Characterization of neotropical forest and savannah ecosystems by their modern pollen spectra
thesisposted on 15.12.2014, 10:38 by William D. Gosling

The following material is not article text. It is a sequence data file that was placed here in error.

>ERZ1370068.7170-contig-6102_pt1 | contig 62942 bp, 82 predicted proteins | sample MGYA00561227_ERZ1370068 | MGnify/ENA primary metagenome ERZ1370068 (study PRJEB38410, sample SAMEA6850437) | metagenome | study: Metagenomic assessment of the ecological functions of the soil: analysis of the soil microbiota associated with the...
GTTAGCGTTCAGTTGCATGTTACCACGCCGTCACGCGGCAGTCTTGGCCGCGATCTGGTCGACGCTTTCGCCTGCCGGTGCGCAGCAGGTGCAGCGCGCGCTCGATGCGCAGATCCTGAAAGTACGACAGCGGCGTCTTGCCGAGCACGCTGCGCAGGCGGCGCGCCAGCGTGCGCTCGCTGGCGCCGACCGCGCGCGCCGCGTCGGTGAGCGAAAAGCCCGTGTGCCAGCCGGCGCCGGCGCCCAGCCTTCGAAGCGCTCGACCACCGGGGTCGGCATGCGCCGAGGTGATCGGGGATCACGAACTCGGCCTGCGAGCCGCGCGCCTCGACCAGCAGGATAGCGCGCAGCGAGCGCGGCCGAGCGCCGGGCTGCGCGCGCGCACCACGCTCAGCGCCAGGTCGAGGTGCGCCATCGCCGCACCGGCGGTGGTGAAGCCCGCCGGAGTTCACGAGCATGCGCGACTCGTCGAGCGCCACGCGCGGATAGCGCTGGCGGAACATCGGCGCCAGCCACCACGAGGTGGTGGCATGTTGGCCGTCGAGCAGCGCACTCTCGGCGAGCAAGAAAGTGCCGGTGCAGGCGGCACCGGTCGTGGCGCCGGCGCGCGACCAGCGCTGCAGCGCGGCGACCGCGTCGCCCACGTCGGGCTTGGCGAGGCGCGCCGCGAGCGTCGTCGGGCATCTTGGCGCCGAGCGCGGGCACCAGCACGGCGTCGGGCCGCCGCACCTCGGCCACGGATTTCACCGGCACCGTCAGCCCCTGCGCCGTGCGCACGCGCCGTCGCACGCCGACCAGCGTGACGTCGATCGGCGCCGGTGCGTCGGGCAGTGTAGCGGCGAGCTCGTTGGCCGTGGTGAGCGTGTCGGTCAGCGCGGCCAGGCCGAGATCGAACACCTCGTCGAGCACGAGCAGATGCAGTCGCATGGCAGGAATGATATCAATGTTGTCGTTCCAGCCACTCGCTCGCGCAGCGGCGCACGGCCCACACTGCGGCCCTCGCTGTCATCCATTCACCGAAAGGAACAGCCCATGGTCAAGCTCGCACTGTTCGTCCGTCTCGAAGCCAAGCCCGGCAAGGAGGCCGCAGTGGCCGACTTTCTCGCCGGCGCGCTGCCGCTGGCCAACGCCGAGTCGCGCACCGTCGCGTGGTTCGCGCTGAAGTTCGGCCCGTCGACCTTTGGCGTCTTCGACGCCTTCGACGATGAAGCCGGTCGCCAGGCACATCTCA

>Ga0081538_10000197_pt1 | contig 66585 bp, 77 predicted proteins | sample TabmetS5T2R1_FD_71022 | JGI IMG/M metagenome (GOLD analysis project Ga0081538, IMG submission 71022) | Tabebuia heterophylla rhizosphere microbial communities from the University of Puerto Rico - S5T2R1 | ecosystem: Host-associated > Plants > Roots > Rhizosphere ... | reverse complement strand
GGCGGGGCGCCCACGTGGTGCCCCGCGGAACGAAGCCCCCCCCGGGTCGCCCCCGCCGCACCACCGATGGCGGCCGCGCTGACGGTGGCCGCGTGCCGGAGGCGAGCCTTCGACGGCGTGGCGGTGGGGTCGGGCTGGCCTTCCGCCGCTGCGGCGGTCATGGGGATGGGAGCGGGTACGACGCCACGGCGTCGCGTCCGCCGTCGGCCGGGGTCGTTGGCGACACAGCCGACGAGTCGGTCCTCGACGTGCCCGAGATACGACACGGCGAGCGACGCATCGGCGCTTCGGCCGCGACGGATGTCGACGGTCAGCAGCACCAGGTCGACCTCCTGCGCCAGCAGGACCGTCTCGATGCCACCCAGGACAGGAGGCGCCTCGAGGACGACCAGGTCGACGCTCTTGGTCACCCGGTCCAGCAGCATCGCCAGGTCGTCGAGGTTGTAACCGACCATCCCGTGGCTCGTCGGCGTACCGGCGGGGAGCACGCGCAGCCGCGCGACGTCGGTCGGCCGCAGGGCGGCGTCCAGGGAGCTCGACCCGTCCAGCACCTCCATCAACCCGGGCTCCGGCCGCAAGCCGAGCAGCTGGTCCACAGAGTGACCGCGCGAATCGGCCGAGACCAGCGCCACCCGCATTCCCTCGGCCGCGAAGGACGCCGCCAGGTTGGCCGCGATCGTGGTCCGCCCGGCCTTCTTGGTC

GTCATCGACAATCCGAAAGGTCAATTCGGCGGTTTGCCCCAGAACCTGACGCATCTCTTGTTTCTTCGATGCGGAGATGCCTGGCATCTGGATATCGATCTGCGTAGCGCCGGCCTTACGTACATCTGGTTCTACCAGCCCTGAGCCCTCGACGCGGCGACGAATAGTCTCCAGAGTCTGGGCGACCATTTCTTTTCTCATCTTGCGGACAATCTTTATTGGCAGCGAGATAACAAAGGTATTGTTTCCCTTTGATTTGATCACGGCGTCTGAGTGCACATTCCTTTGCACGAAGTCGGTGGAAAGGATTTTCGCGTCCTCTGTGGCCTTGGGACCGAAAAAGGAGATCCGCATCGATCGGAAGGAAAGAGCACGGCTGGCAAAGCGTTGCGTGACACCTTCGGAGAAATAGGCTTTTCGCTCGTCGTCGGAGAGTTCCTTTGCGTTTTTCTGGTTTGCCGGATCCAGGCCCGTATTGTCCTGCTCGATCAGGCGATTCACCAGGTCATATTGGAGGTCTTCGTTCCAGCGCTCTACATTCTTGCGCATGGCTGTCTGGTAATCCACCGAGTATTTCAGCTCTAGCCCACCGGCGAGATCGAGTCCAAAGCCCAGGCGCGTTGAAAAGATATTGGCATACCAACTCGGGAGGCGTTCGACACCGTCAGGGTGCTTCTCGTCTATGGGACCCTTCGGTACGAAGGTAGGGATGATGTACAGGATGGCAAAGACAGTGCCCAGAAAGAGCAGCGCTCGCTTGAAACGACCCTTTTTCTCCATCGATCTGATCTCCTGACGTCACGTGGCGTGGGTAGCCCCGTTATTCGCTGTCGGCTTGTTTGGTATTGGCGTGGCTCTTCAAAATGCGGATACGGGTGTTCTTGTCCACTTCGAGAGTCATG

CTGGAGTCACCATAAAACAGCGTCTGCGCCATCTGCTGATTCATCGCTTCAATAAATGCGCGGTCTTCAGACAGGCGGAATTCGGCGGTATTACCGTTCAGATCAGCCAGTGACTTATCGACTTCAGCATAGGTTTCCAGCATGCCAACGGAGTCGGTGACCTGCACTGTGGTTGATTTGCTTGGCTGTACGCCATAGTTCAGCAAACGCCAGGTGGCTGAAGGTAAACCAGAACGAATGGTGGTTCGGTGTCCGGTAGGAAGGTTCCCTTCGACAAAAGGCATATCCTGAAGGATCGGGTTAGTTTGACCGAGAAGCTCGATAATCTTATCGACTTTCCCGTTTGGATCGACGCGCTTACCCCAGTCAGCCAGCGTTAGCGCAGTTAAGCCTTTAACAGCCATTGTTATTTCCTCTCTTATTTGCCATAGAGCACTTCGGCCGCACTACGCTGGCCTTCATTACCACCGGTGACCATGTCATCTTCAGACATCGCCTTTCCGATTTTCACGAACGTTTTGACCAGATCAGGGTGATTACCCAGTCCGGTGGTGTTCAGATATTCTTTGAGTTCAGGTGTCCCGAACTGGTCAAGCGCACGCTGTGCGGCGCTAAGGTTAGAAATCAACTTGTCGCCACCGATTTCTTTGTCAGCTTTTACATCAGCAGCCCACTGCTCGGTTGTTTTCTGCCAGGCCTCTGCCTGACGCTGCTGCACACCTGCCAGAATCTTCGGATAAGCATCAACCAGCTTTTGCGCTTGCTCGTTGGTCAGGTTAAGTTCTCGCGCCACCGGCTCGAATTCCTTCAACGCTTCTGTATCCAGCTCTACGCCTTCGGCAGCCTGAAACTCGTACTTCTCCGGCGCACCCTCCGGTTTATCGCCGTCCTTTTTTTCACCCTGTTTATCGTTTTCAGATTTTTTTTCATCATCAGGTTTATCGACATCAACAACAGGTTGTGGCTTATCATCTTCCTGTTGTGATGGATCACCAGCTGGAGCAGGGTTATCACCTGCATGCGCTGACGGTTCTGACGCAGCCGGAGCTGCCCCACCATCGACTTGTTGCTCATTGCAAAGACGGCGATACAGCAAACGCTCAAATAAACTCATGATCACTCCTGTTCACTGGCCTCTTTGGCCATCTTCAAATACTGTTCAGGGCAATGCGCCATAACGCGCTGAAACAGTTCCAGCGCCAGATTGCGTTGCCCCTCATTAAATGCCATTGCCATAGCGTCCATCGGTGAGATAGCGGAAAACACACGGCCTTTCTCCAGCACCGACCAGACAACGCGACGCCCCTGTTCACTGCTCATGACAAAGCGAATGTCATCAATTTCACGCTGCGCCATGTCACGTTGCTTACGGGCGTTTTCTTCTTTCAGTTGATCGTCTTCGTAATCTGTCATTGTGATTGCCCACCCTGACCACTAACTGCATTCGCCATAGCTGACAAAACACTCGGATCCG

Controversy surrounds the Quaternary palaeoenvironmental history of Amazonia. It is unclear whether moist evergreen forest, savannah or seasonally dry forest dominated the Amazon basin at the last glacial maximum (c. 21,000 years before present). The main source of information on past vegetation change in Neotropics are fossil pollen records collected from within ancient sediments. In part the controversy surrounding the palaeoenvironmental history of Amazonia stems from a poor understanding of these fossil pollen records. In order to improve interpretations of the fossil pollen record it is essential to better understand the nature of the pollen rain produced by modern ecosystems. Once the characterise pollen spectrum from an ecosystem has been established, it can be sought in the fossil pollen record. However, few such modern pollen-vegetation studies exist from the Neotropics and no one covers all the ecosystems that have controversial palaeoenvironmental histories.;In this thesis, the modern pollen rain from the three Neotropical ecosystems with controversial palaeoenvironmental histories are characterised. This is achieved by studying modern pollen rain from the Noel Kempff Mercado National Park area, Bolivia. to identify the characteristic pollen from these ecosystems four factors are considered: i) the spatial variation in the pollen rain, ii) the temporal variations in the pollen rain, iii) the statistically significant pollen types, and iv) the pollen-vegetation relationship. These analyses have revealed a small number of taxa that can be used to characterize these ecosystems. Further analyses have shown that the relative proportions of Didymopanax, Alchornea, Anadenanthera, Melastomataceae/Combretaceae, Moraceae/Urticaceae, Myrtaceae, Palmae, Pteropsidia (trilete), Poaceae and Solanum can be used to differentiate between these ecosystems. These findings have implications for the competing theories of Neotropical vegetation change. In the light of this research a comprehensive reassessment of the fossil pollen records from Amazonia is required.